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Monday, January 29, 2018

RUDA . RUE IN A SAUCE FOR FOWL


Rue Plant
Photo by: Lord-Williams
Gr rhyte, L. Ruta graveolens, Ar. sedāb or fijān, Fr. rue, Eng. common rue. It is a native of the Mediterranean. Ruta in Latin means bitter while in Greek feuo means to set free. Both definitions are thought logical as it is bitter and it was thought that rue as a medicine freed the sick people disease. In England, rue means “to feel sorry for”. 

In early Christian rituals, branches were used to sprinkle holy water as a sign of repentance. Graveolens means strong smelling. It is believed that the club on playing cards is modeled after the leaf of the rue plant. Greeks and Romans thought that it did not grow as well if planted from seed as plants stolen from neighbors’ gardens. 

Pliny claimed it improved artists’ eyesight. Leonardo da Vinci and Michelangleo ate rue to improve their creative vision. It has been used as an eyewash for tired or stained eyesight and since it has been proved to relieve eye tension. To decrease blood pressure and strengthen blood vessels, it has been consumed for its rutin content. It also has been used for colic, intestinal worms, poisons, vertigo, epilepsy and hysteria. Consumed in large amounts, however, it can be carcinogenic or toxic. Women ate it to abort. Arabs chewed it to dispel halitosis.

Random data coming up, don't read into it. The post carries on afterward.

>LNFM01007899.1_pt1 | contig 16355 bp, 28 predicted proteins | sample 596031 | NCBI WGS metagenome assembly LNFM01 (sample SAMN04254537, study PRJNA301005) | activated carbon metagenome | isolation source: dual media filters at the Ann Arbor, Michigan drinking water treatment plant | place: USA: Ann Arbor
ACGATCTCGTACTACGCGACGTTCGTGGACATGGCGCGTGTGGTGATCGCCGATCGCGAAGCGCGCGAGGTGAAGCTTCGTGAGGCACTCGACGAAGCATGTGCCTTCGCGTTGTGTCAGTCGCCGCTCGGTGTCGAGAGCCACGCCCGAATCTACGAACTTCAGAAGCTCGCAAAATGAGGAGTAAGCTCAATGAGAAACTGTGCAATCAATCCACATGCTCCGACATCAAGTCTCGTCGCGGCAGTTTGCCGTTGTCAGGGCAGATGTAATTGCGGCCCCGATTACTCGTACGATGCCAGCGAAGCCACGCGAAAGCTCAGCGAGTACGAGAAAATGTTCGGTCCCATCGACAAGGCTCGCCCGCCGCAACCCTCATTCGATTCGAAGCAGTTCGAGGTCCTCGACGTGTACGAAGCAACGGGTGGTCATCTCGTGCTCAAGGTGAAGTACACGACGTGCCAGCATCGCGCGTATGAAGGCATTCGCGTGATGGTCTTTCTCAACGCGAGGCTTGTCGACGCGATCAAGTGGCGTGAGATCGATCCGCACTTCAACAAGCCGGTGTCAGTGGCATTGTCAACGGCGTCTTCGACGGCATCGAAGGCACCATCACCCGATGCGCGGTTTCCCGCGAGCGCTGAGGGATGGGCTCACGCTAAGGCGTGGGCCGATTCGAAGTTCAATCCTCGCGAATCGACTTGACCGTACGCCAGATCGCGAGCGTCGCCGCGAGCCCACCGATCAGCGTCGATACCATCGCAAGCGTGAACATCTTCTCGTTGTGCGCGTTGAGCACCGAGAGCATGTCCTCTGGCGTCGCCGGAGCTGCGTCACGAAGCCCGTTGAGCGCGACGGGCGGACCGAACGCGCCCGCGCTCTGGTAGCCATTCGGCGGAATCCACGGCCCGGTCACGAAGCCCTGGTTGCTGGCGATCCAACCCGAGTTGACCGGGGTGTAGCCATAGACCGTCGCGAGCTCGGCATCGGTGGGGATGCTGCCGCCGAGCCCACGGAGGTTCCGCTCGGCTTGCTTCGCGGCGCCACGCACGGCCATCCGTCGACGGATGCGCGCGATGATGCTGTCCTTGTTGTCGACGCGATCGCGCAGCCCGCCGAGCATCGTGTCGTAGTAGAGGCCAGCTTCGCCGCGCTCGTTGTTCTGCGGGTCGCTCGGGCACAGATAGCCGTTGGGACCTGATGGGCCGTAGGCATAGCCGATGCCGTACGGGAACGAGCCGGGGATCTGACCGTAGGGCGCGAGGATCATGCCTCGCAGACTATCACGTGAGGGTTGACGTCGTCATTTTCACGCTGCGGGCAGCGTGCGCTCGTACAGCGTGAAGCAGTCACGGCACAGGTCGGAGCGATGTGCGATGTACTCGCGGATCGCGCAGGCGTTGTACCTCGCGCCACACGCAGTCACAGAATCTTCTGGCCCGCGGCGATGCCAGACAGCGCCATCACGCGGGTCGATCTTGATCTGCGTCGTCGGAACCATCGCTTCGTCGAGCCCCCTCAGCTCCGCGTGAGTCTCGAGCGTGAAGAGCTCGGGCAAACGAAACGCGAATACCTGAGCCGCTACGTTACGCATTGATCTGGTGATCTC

In cookery it was a basic ingredient for moretum, a Roman dish also containing aged goat cheese, oil vinegar and garlic. It is eaten as a vegetable and it added to stews, sausages and other meat dishes and wine. It is used to flavor cheeses, salad dressing and sauces and added to pickles for fruits. Further, over the ages, it has been used as an insect repellant. In Al-Andalus, it was associated with sumac. In spite of all this, Gitlitz claims that today it is unsafe for culinary use. There are American sumacs, which are poisoneous. 

[Anón/Huici.1966:10:20:192:123; Apicius/Flower. 1958: JMI:XVIII:57-58:II:I:4:63:etc; Covarrubias. 1998:916:38-61 ES: “Medicinal.” Sep 30, 02; Gitlitz. 1999:200; Lord. ES: Medieval Spanish Chef, “ánginas de esparto.” Dec 10, ‘’11: and “manzana.” Mar 3, 16; and Pepys  1047. 15th C?:11]

VI: III:3 FOR PARTRIDGE, HAZEL-HEN OR TURTLE-DOVE, p. 145 ADAPTED FROM APICIUS/FLOWER IV: 111:3. IN PERDICE T ATTAGENA ET IN TURTURE, p 144

Ingredients

Delicious Rue Stuffing
Photo by: Lord-Williams
1 partridge, hazel-hen or turtle-dove[1]
½ tsp white pepper
1 c chopped celery leaves
1 tbsp chopped mint
1 tsp rue leaves
½ c liquamen
½ c wine
1 tbsp oil

Preparation

Prepare fowl for roasting or roasting on a spit. Make a stuffing with a mixture of the remaining solid ingredients. When done, put stuffing in blender and with broth, wine and oil. Serve with cooked fowl. 



[1] Chicken was used as no other bird was available.

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